Compared with today, in the previous decades, a very large percentage of families had a continuous access to fresh meat and eggs in shape of backyard chickens.
There are many people, who wrongly believe that raising chickens at home can be a daunting task. Sure there are a number of things which must be considered by the chicken owners with regard to their proper breeding, however once you get used to the practise it becomes a simple routine. Protecting the chickens against cats and other wild animals however still remains a major problem. This issue can be addressed if you a keep a dog, but then there is an equal chance of it killing the chickens.
However, there are many effective ways, which can be adopted to twist the killer instincts of your dog and secure the chickens.
Lock the chickens in their hut before sleeping
Many people like to set the dog free in the garden or the courtyard at night for security reasons. In this scenario, you should make sure that the chickens are properly locked in their hut. Place water and their food in a bowl inside the hut just to ensure that they don’t die of hunger while you are asleep.
Feed the dog regularly
Most of the times, a dog tends to attack the chickens, when it is hungry. Therefore, you should properly take care of the dog’s diet and make sure that it is not hungry at ant time.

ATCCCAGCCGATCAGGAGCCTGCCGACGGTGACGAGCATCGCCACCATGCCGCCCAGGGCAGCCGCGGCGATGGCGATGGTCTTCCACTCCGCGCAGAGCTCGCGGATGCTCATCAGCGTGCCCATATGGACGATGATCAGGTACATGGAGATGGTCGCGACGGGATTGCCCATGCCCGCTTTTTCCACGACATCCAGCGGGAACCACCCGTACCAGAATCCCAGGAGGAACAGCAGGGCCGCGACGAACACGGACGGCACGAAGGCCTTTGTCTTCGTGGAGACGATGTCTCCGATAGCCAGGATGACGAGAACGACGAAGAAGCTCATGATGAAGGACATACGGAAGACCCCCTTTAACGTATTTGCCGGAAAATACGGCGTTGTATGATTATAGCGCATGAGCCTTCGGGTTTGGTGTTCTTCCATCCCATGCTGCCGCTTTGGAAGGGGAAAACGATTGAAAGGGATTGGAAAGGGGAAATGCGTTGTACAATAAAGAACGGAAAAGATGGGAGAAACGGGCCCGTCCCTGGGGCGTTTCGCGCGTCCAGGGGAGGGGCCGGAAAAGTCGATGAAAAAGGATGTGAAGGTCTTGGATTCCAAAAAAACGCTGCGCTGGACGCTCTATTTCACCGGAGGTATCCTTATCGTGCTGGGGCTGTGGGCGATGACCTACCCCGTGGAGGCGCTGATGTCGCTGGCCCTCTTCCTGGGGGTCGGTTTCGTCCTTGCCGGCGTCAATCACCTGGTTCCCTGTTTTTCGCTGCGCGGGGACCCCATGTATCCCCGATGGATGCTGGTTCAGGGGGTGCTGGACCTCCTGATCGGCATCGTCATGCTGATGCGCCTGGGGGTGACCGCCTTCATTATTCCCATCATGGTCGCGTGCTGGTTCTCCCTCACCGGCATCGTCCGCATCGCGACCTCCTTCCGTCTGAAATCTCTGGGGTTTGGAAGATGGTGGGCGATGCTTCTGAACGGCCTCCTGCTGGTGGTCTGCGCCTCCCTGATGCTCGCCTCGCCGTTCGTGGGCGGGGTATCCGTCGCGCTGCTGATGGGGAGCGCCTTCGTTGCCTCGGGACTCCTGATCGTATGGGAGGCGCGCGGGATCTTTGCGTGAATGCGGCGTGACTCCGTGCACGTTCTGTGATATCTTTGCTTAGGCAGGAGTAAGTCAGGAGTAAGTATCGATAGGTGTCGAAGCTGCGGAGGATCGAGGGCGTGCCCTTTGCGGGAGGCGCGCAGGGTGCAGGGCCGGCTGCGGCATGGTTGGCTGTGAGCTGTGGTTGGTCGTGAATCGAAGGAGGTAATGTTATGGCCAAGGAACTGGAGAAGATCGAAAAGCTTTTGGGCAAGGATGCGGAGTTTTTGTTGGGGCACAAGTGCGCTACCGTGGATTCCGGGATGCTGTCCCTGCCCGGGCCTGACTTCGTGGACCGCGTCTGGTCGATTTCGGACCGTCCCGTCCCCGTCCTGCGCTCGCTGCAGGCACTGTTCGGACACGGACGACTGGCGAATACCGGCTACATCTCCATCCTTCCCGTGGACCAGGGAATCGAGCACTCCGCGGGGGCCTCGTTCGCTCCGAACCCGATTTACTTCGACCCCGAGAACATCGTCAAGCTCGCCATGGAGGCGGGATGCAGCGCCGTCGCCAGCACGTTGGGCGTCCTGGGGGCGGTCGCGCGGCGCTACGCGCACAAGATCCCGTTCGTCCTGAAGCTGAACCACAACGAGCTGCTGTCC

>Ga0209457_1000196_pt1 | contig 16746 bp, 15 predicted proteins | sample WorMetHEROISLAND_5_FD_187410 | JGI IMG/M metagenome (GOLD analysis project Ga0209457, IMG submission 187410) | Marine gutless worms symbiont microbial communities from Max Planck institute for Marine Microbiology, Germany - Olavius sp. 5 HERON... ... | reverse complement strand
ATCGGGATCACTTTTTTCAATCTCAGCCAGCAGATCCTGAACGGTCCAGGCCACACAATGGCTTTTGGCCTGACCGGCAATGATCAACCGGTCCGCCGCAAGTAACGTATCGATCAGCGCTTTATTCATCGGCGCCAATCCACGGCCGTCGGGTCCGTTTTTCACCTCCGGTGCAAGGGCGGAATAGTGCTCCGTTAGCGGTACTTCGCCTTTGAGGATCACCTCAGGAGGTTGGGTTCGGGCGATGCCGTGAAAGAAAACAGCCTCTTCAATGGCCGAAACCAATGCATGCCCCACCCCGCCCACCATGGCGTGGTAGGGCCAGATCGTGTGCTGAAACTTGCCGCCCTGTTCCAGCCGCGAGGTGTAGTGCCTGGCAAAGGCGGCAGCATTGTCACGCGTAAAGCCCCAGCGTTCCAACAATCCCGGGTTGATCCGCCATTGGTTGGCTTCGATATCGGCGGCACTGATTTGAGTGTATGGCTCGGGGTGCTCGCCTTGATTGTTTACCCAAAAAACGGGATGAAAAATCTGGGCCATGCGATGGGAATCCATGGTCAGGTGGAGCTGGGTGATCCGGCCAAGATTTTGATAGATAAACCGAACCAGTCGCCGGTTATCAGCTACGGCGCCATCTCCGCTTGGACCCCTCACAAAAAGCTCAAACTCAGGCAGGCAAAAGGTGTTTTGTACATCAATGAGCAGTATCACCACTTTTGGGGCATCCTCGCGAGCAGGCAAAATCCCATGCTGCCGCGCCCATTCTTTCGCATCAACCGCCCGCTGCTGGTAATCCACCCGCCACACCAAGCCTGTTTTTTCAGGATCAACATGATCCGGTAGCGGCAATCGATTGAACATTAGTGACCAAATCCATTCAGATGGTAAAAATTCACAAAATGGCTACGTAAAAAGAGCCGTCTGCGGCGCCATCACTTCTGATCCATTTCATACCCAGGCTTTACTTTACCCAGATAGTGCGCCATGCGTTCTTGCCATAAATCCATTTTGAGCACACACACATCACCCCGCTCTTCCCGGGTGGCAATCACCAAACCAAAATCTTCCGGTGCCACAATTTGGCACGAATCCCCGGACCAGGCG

Tie a dead chicken with the collar of the dog
If your dog has already killed a chicken, you can adopt a common technique, which is used by the dog and chicken owners. You need a rope or a string and the chicken which has been killed by the dog. Tie the string around the neck of the chicken and tie the other end to the dog’s collar and leave that as it is for a few days.
Once the chicken’s carcass begins to smell and rot, the dog will naturally start to get frustrated with the tied chicken around its neck. Most of the times, this technique is more than enough to make sure that the dog stops getting attracted towards the chickens.
Some dogs however do not respond to this trick and you should not take things for granted. Keep a close eye on the dog to judge if it still intends to attack the animals.